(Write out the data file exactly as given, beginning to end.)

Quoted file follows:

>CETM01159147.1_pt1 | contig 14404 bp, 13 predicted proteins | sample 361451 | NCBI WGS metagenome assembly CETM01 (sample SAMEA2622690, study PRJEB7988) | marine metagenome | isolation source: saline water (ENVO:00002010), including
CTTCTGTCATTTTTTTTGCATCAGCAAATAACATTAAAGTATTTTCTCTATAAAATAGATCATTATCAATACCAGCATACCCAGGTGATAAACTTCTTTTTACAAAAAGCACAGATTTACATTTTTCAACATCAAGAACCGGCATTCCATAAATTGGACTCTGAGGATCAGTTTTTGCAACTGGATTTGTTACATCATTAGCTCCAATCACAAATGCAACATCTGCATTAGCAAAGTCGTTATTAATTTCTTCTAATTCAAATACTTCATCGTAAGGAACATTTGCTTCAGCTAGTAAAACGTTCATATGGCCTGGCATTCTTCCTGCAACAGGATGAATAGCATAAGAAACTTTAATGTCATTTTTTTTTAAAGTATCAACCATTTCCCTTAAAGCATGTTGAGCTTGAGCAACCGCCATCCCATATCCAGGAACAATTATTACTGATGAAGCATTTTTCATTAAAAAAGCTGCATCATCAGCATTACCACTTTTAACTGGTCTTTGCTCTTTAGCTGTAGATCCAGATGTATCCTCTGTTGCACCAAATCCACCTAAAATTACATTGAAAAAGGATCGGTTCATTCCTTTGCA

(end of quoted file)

>CETM01159147.1_pt1 | contig 14404 bp, 13 predicted proteins | sample 361451 | NCBI WGS metagenome assembly CETM01 (sample SAMEA2622690, study PRJEB7988) | marine metagenome | isolation source: saline water (ENVO:00002010), including
CTTCTGTCATTTTTTTTGCATCAGCAAATAACATTAAAGTATTTTCTCTATAAAATAGATCATTATCAATACCAGCATACCCAGGTGATAAACTTCTTTTTACAAAAAGCACAGATTTACATTTTTCAACATCAAGAACCGGCATTCCATAAATTGGACTCTGAGGATCAGTTTTTGCAACTGGATTTGTTACATCATTAGCTCCAATCACAAATGCAACATCTGCATTAGCAAAGTCGTTATTAATTTCTTCTAATTCAAATACTTCATCGTAAGGAACATTTGCTTCAGCTAGTAAAACGTTCATATGGCCTGGCATTCTTCCTGCAACAGGATGAATAGCATAAGAAACTTTAATGTCATTTTTTTTTAAAGTATCAACCATTTCCCTTAAAGCATGTTGAGCTTGAGCAACCGCCATCCCATATCCAGGAACAATTATTACTGATGAAGCATTTTTCATTAAAAAAGCTGCATCATCAGCATTACCACTTTTAACTGGTCTTTGCTCTTTAGCTGTAGATCCAGATGTATCCTCTGTTGCACCAAATCCACCTAAAATTACATTGAAAAAGGATCGGTTCATTCCTTTGCA